The kink in my hair: Part II

(Courtesy of Hannah Cowan)

According to there are four hair types: Type one, the straight hair type, to type four, which is coily hair. The majority of the natural hair community identifies themselves under the hair type of type three to type four hair. Under these categories there are subsections from A to C to show the pattern type within the strands of the hair. Depending on your hair type, stick to a hair regimen that will support the health of your hair.

When asked about her hair type, Rebecca Solomon, a second-year science student, further explains that it has been difficult to distinguish the category of natural hair that she would fit into. “Over the years, it’s been confusing. With the whole concept of hair typing it’s hard to pick one hair type because I feel like there are different sections of my hair that are different textures.” 

Over the years, Solomon has learned to embrace her hair, after being degraded for it in the past. “I have really thick hair compared to some of the people in my family. Usually in my family there are people with loose curls. I used to feel like I wasn’t pretty enough because I had kinkier hair — people at school would call my hair nappy.” This shows the degradation of kinky hair types is anti-Black and rooted in texturism and racism.

The key to natural hair care does not only consist of buying the best products, effective protective styles, or using methods to prevent breakage, however, it is about accepting your hair for how it grows out of your head. 

Briyanna James, a second-year sociology student, strongly believes that accepting your hair is a part of the process of your natural hair journey. 

“I feel like every Black girl has that moment in their life. My advice would be to just trust the process and eventually you will get to where you need to be.” James describes how she had a hard time appreciating her hair in its natural state and how dealing with shrinkage and “no hang time” like her counterparts from attending predominantly white schools would diminish her self-esteem.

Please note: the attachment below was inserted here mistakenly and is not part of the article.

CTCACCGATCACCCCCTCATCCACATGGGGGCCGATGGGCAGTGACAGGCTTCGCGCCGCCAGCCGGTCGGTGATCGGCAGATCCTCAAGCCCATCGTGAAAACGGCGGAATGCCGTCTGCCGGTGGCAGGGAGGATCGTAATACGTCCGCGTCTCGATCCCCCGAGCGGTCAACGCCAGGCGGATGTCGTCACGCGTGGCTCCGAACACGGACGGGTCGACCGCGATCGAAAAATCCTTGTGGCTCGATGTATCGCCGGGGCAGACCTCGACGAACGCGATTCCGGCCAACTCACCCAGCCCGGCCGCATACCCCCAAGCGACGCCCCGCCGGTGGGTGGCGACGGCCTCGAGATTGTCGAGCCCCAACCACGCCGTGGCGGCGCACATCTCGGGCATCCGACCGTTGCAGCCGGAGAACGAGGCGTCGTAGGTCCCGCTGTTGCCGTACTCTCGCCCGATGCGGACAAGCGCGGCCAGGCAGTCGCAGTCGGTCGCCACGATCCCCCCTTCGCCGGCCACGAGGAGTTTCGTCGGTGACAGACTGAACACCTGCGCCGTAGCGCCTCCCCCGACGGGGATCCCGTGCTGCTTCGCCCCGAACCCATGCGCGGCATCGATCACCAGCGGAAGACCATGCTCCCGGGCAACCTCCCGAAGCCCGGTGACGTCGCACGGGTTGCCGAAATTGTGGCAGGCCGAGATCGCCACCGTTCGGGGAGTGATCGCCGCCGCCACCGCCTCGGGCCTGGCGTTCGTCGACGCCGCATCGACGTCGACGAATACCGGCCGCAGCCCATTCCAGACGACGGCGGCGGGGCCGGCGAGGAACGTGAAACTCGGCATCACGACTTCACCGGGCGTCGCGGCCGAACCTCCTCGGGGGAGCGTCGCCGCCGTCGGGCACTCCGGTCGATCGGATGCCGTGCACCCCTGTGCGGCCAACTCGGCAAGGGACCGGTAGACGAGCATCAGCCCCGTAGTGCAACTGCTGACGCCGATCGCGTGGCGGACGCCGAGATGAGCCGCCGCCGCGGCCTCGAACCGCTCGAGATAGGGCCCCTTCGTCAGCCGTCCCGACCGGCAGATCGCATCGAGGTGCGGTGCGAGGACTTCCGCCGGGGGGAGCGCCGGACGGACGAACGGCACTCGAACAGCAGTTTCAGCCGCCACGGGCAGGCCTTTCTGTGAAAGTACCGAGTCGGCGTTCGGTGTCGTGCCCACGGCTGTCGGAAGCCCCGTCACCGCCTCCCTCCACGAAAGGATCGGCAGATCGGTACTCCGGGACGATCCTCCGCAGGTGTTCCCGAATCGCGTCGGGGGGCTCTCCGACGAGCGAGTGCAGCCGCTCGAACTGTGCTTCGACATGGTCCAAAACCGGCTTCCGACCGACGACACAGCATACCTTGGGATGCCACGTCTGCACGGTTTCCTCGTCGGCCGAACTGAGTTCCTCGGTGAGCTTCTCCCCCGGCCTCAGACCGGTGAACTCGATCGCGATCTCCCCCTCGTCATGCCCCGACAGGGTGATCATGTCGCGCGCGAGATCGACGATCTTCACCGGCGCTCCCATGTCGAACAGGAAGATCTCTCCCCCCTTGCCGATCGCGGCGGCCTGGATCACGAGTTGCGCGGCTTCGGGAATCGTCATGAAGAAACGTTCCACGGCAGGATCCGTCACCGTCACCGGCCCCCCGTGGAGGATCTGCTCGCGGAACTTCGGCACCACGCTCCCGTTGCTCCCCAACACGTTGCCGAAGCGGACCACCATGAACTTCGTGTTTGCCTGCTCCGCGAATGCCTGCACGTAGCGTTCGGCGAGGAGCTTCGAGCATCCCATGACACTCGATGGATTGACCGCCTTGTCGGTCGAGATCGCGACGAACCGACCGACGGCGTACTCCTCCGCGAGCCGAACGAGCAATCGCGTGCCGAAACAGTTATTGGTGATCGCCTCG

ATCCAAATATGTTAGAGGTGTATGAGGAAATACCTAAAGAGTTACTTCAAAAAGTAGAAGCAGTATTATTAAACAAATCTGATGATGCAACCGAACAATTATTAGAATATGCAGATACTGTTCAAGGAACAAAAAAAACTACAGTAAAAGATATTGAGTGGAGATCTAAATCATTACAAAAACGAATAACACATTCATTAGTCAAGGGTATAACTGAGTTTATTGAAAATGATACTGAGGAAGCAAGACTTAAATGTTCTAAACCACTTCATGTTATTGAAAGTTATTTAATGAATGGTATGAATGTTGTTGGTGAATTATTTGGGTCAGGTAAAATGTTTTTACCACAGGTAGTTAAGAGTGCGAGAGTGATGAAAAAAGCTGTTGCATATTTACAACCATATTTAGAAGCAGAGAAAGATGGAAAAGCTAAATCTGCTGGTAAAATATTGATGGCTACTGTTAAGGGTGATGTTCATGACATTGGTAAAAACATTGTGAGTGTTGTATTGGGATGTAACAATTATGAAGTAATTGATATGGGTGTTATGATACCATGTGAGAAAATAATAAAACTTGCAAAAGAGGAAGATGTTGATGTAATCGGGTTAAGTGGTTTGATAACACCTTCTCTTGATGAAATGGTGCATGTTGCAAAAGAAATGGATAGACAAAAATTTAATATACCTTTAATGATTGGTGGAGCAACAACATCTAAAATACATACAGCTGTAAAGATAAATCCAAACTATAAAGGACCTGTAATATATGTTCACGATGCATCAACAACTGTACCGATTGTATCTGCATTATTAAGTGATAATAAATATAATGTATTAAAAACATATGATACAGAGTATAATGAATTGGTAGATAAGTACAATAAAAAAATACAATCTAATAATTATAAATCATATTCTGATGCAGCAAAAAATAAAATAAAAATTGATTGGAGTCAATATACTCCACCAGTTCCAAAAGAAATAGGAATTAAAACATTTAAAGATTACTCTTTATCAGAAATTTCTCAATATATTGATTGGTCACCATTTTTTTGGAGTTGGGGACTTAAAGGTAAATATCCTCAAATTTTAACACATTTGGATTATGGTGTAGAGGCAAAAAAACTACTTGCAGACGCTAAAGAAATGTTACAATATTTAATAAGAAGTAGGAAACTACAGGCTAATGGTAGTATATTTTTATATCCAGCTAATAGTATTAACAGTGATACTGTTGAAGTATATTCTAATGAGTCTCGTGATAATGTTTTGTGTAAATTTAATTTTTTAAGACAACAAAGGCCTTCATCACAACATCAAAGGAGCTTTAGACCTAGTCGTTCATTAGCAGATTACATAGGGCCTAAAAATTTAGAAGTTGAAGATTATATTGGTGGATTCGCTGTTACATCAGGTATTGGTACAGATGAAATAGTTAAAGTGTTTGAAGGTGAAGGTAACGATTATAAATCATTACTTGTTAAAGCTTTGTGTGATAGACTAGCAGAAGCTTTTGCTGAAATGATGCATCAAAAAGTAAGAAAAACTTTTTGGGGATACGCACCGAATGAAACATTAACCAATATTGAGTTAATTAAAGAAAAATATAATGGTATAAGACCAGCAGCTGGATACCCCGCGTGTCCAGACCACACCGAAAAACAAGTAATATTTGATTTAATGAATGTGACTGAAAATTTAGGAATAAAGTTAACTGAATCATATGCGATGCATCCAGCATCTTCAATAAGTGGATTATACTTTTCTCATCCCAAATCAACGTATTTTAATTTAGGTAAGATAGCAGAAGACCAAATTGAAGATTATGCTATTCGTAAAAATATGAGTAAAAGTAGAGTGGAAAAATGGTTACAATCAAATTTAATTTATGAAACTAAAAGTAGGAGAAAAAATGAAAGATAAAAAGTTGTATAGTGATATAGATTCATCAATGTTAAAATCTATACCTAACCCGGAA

“I remember, one time I had a tournament and I asked my mom if I could straighten my hair because I wanted to be like them and I wanted to feel as pretty as them and be able to put my hair in a messy bun.”

 Afterwards, she learned to “love her crown” and advised that people within the natural hair community must realize that “everyone is different and you can’t look like everybody.” James suggests getting “regular trims, leave-in treatments, minimise time of washing hair, and protective styles” to maintain healthy hair. 

Not everyone is on the same journey when it comes to their hair, but when you find what works for you it will become easier to manage it and find methods that will benefit the health of your hair. Just because it isn’t long does not mean it’s not healthy, and just because it takes time to work doesn’t mean it shouldn’t be treated with tender love and care. Learn to celebrate your hair in whatever form, curl, pattern, or style it assumes, and wear it with pride.

About the Author

By Hannah Cowan


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